PO Box 547 
 Flowery Branch, Georgia 30542
Rena Koerner CLD, CLE, CCCE, CPD 
CAPPA Faculty

Expectations! Do you have them? 
Are you talking with your clients about them?

Something expected: a result that did not live up to expectations. b. expectations. Prospects, especially of success or gain.

This is a word that surfaces and resurfaces throughout our work as doulas. We often have to evaluate our expectations of ourselves, our business, and that of our clients, all the while helping them to evaluate their personal expectations. There are good expectations and there are those that don't necessarily have a place in the work that we do.

To expect that you have goals is a good expectation; put it on a post-it note, make that vision board, and achieve your highest level of success. This would be classified as a great expectation. One in which you set standards of personal and professional growth. "See it. Achieve it!"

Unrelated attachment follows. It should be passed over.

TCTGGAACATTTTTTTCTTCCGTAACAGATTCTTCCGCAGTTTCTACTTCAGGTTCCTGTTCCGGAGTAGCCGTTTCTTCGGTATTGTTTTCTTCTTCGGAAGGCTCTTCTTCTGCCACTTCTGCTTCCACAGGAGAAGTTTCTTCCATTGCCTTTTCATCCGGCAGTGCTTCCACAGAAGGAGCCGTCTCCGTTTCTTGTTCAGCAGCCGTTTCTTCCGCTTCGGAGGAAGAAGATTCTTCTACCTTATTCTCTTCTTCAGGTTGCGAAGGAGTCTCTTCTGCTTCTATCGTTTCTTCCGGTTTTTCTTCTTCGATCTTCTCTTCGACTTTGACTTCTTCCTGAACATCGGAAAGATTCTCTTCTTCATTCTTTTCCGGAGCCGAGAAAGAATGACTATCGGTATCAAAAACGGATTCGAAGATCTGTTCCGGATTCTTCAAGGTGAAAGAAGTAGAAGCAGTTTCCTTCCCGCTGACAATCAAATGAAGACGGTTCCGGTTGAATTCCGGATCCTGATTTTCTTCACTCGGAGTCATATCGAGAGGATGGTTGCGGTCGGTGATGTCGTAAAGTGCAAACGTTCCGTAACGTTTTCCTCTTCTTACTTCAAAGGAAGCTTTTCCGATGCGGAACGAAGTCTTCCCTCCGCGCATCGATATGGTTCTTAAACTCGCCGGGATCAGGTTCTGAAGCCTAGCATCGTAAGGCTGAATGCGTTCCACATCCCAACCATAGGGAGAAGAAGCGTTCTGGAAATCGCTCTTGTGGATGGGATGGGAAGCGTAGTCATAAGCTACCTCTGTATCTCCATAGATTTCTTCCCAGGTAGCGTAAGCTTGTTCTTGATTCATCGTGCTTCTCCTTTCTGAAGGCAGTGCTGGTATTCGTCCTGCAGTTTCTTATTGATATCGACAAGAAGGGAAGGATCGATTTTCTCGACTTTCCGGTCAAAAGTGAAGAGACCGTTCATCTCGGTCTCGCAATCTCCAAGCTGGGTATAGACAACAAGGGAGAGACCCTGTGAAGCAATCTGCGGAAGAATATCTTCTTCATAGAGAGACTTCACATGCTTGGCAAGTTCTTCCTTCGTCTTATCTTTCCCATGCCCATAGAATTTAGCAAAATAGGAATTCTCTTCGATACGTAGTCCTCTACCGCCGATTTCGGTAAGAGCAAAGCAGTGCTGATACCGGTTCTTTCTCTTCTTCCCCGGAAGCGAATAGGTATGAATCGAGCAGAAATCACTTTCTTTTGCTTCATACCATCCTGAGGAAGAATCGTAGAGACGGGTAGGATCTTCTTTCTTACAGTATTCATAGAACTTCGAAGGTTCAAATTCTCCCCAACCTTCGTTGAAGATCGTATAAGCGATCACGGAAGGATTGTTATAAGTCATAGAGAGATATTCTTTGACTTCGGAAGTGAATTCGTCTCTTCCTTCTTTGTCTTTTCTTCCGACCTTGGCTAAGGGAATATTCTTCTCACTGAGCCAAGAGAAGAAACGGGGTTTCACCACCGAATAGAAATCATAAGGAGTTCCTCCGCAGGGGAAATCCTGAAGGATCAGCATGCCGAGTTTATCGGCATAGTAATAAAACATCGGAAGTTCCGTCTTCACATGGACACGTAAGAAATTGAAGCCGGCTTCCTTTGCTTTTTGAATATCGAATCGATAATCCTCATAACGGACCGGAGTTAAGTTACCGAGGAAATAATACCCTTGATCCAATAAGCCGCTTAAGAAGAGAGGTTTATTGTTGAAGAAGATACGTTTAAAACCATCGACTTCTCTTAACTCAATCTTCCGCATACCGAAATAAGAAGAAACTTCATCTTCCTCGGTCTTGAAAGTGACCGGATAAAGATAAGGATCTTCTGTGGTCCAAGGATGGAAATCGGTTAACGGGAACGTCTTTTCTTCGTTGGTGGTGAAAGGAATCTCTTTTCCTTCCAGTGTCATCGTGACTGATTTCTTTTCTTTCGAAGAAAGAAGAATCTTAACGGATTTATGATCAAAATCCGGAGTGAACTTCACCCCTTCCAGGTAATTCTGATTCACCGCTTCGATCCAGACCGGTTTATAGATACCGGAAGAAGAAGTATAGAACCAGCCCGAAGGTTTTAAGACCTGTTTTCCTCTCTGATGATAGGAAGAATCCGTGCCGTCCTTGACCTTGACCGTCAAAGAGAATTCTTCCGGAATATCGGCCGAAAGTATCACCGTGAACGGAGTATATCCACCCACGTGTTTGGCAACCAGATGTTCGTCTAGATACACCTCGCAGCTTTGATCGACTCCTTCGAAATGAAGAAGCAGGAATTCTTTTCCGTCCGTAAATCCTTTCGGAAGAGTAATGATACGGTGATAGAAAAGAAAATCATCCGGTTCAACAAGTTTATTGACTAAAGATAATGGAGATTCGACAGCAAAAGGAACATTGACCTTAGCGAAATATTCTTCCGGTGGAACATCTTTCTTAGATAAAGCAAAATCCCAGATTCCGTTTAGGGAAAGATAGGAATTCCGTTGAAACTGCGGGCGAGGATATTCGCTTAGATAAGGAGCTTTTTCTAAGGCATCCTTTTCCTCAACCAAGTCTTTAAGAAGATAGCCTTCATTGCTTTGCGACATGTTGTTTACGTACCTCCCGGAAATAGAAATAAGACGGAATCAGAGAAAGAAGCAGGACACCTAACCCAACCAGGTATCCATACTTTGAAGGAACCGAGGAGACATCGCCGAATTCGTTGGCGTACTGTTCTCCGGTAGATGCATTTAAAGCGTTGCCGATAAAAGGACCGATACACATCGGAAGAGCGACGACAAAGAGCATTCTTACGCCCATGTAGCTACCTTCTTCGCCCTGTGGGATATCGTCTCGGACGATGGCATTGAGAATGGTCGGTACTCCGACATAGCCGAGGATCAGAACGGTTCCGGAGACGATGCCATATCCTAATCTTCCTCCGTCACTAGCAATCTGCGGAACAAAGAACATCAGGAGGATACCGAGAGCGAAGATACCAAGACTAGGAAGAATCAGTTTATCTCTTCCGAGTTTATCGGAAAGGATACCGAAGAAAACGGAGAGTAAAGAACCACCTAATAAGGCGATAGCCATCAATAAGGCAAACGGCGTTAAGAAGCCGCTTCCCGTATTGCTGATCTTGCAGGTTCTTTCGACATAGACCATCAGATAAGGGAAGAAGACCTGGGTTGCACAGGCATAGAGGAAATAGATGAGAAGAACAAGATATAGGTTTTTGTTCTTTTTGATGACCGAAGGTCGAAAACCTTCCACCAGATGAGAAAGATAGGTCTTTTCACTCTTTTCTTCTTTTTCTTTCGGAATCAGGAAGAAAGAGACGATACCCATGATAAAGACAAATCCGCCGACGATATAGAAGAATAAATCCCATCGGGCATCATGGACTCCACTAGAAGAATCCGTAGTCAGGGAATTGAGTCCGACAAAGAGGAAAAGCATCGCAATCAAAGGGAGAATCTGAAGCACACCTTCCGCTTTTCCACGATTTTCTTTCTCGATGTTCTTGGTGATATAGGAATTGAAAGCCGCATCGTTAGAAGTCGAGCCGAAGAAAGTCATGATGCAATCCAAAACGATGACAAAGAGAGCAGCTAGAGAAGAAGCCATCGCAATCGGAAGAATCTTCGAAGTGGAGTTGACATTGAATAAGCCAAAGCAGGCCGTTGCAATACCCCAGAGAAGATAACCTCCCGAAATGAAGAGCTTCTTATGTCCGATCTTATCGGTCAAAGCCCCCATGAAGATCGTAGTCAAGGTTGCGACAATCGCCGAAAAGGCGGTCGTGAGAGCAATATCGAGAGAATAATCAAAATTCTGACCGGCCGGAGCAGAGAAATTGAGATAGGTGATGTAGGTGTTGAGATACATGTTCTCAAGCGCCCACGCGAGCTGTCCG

An example of an expectation that may not hit the mark is that of a doula leaving for a birth, stating "oh this is her second baby--I should be home quickly" only to find herself still there over twenty hours later. Imagine how the energy in the room would shift as you continued to watch the clock in disbelief. As you set those unrealistic expectations there becomes room for error and disappointment.